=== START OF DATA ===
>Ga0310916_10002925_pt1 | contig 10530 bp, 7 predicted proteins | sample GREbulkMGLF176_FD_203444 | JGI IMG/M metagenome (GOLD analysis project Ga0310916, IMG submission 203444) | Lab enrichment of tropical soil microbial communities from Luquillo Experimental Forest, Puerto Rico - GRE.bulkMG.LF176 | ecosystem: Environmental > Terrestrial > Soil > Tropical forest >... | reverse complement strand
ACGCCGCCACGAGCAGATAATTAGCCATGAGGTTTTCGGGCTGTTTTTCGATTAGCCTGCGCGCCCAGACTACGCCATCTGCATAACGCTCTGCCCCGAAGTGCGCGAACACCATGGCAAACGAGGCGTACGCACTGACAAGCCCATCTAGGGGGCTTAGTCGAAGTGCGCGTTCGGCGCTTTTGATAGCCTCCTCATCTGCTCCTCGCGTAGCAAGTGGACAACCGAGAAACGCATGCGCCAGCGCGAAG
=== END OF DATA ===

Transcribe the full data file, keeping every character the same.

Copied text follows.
>Ga0310916_10002925_pt1 | contig 10530 bp, 7 predicted proteins | sample GREbulkMGLF176_FD_203444 | JGI IMG/M metagenome (GOLD analysis project Ga0310916, IMG submission 203444) | Lab enrichment of tropical soil microbial communities from Luquillo Experimental Forest, Puerto Rico - GRE.bulkMG.LF176 | ecosystem: Environmental > Terrestrial > Soil > Tropical forest >... | reverse complement strand
ACGCCGCCACGAGCAGATAATTAGCCATGAGGTTTTCGGGCTGTTTTTCGATTAGCCTGCGCGCCCAGACTACGCCATCTGCATAACGCTCTGCCCCGAAGTGCGCGAACACCATGGCAAACGAGGCGTACGCACTGACAAGCCCATCTAGGGGGCTTAGTCGAAGTGCGCGTTCGGCGCTTTTGATAGCCTCCTCATCTGCTCCTCGCGTAGCAAGTGGACAACCGAGAAACGCATGCGCCAGCGCGAAG